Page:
NEWPORT NEWS, Va. (WAVY) – Right now the Commonwealth’s Attorney is reviewing the results of the Newport News Police Investigation into the shooting at Richneck Elementary School.

At stake is if anyone will face charges in connection to the shooting of teacher Abby Zwerner.

10 On Your Side spoke with former Virginia Beach Commonwealth’s Attorney Harvey Bryant about what goes into reviewing a case like this.

He said, ultimately, the Commonwealth’s Attorney is going to determine if there’s sufficient evidence or not to charge a criminal case here that can be proved beyond a reasonable doubt.

“The Newport News Commonwealth’s Attorney is one of the most senior commonwealth’s attorneys in the state,” Bryant said. “He wants to do the right thing, as does every Commonwealth’s Attorney, and so he’s going to be thorough about it.”

Bryant said there’s likely a lot of evidence for Newport News Commonwealth’s Attorney Howard Gwynn to review in this case.

He said it’s likely the police department has been consulting with Gwynn on things like search warrants, document seizures and who to interview.

“The next thing that’s going to happen is he’s going to go over this investigation very thoroughly,” Bryant said, “looking for anything that he would like to perhaps have re-done, followed up on, interviews that he would like to know if they did or didn’t do, what the forensic reports are, to the extent that matters in a case like this.”

Bryant said, ultimately, what the Commonwealth’s Attorney is going to be looking for is whether or not this evidence comes to a level to enable a conviction in a criminal case.

“Often times things happen where it may be totally negligent, someone may be at fault in a number of ways, but that doesn’t necessarily mean you can prove a criminal case,” Bryant said. “It often happens that while Commonwealth’s Attorneys know that certain individuals caused something to happen … the facts they have don’t fit the law they have in order to charge a person.”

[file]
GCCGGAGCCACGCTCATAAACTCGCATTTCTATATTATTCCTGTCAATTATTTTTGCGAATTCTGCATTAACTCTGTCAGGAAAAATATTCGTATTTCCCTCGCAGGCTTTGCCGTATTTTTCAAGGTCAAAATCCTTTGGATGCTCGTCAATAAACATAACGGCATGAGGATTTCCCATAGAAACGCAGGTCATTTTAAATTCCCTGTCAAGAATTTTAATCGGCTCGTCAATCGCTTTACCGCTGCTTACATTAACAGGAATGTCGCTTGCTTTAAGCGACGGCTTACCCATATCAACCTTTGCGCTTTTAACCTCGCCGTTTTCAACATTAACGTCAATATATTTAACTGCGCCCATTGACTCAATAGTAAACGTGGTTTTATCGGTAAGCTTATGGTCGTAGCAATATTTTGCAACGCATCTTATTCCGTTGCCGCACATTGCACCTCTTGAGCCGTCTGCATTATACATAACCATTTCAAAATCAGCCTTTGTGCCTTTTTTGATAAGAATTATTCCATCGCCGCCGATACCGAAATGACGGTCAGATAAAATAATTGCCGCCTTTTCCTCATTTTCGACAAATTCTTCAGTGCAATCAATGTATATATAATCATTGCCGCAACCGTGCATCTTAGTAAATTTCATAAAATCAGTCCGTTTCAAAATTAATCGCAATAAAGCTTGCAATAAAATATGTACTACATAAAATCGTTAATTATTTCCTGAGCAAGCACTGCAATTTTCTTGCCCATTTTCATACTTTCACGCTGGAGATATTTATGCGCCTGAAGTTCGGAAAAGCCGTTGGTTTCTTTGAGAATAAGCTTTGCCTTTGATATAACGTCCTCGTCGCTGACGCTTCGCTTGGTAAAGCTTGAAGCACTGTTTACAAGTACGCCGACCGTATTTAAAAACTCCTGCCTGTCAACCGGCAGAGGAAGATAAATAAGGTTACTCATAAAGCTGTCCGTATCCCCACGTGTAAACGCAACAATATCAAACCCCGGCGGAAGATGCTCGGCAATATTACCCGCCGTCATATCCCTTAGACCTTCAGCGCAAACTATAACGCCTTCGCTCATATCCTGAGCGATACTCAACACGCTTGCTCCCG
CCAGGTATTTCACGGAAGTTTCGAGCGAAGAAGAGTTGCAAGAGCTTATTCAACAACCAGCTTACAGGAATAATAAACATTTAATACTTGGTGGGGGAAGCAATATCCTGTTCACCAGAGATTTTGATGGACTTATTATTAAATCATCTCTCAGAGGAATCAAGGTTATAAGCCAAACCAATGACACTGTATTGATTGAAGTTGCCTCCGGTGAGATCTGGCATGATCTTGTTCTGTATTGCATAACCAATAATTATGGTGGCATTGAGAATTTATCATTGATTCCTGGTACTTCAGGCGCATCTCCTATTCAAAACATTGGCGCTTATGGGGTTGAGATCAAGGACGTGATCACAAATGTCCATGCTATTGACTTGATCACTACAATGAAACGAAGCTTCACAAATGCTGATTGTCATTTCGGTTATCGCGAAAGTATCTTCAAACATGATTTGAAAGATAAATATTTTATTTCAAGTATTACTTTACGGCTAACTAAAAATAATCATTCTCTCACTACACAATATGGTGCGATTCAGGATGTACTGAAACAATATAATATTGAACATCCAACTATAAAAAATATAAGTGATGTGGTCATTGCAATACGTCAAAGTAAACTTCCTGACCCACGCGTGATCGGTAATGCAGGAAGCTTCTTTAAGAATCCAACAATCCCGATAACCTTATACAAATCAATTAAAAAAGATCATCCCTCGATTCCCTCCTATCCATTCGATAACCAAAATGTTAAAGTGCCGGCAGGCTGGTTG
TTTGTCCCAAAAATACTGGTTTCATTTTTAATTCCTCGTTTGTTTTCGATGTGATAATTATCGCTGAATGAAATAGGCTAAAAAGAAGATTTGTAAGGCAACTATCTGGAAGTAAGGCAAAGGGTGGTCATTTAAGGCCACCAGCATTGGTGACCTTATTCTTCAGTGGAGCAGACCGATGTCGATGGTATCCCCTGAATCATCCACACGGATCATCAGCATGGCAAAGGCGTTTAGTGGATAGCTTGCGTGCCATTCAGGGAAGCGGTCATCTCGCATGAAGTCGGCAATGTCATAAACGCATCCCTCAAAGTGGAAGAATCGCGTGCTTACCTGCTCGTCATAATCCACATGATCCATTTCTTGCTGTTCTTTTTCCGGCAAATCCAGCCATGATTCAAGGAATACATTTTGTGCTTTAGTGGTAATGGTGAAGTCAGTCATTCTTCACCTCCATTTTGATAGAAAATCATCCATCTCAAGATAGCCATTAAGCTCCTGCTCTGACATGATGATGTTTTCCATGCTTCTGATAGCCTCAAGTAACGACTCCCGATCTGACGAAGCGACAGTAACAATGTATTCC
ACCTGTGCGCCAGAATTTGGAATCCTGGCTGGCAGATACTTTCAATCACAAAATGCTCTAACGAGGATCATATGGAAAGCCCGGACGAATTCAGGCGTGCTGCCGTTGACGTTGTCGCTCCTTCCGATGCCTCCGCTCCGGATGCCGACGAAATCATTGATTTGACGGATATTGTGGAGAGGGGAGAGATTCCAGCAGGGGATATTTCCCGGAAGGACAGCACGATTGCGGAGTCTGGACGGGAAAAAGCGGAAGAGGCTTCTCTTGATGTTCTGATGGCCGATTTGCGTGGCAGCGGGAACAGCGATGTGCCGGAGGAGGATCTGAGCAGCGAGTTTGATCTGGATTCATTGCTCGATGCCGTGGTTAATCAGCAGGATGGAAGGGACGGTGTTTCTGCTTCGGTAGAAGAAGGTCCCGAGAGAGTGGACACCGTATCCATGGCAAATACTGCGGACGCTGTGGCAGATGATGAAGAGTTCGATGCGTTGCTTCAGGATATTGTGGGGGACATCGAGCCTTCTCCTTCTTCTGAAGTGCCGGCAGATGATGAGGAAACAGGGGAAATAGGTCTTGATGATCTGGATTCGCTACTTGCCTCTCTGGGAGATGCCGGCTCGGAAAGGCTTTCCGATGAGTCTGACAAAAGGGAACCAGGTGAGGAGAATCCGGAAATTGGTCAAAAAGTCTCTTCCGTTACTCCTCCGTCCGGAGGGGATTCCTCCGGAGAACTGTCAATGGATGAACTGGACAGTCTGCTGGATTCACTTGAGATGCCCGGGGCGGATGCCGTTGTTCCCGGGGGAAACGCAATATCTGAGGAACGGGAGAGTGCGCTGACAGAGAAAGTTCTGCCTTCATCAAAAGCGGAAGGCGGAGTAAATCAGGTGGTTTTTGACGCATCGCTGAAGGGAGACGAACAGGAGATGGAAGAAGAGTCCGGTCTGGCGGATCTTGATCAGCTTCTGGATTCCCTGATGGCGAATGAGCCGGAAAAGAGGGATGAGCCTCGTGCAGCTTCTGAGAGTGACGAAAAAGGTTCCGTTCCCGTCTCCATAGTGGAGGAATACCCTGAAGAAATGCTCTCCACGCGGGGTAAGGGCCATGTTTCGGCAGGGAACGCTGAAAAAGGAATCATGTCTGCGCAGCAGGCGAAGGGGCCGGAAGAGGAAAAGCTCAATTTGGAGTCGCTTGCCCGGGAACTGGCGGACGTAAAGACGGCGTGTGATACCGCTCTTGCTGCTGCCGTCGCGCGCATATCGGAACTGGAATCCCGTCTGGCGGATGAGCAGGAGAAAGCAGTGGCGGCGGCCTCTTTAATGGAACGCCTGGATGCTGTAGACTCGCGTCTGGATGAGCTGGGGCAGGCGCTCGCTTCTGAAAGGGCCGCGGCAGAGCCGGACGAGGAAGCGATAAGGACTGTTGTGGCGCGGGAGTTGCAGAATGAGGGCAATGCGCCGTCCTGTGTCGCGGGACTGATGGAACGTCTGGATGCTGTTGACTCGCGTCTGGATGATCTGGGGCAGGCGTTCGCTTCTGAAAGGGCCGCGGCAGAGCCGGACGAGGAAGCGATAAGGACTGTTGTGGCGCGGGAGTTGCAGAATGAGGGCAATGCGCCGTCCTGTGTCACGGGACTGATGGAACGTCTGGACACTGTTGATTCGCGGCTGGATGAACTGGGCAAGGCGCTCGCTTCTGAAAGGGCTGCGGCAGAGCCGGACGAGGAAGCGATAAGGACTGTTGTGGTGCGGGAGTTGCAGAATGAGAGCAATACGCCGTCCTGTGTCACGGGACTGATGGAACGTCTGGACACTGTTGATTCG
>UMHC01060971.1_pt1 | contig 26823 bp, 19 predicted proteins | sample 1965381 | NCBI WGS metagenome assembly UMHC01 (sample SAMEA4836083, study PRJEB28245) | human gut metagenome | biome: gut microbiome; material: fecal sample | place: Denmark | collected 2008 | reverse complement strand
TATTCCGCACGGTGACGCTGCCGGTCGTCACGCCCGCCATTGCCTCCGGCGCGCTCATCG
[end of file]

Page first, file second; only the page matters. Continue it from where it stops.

He says it’s highly unlikely that any commonwealths attorney is going to authorize a charge on a 6-year-old.

“It’s highly unlikely that any Commonwealth’s Attorney is going to authorize a charge on a 6-year-old in these circumstances because the law is pretty clear about a 6-year-old being capable of forming criminal intent,” Bryant said. “There are some other things that could be done, such as petitions for a child in need of services. Then the juvenile court would take over determining the custody and that sort of thing with the child that age.”

But they’ll likely be looking at how the child got access to the weapon.

“I find it interesting that no one has been charged yet,” Bryant said. “In other words, it hasn’t been so clear to the police that they could get a warrant to charge somebody in this case,” said Bryant. “They’re waiting until the Commonwealth’s Attorney makes a determination as to whether or not there’s a sufficient evidence to charge a criminal case here.”

Bryant said there’s a fairly limited number of criminal charges available in a case like this.

“Virginia provides that its a Class 1 misdemeanor to leave a loaded unsecure gun where a child can get that gun,” Bryant said. “There’s also a provision, a Class 1 misdemeanor again, about authorizing a child to have a gun under the age of 12 and then there’s always contributing to the delinquency of a minor, which is a pretty broad charge, also a misdemeanor that the Commonwealth’s Attorney will be looking to see if the evidence would be sufficient to prove beyond a reasonable doubt.

Bryant said reviewing this evidence is likely going to take time, but he believes Gwynn will move as quickly and as thoroughly as he can.

“He’s going to spend a lot of time in the next few days on it, but we have to remember that for a city the size of Newport News,” Bryant said, “while this is important, this is not the only thing going on in the Commonwealth’s Attorney’s office.”

He said the public just has to understand and trust that a Commonwealth’s Attorney of this particular background and experience is going to make the right decision based on the evidence that he has.

“I just hope the public understands when he announces his decision that there either was or wasn’t sufficient evidence to prove the case beyond a reasonable doubt,” Bryant said. “Because it’s a violation of our ethics as Commonwealth’s Attorneys to charge a case where we don’t have the evidence to prove it.”

Bryant said it’s likely Gwynn will advise the victim, the victim’s attorney and the chief investigator, among others before he announces his decision publicly.

10 On Your Side did reach out to Gwynn’s office to check on the status of the case. Our calls have not been returned.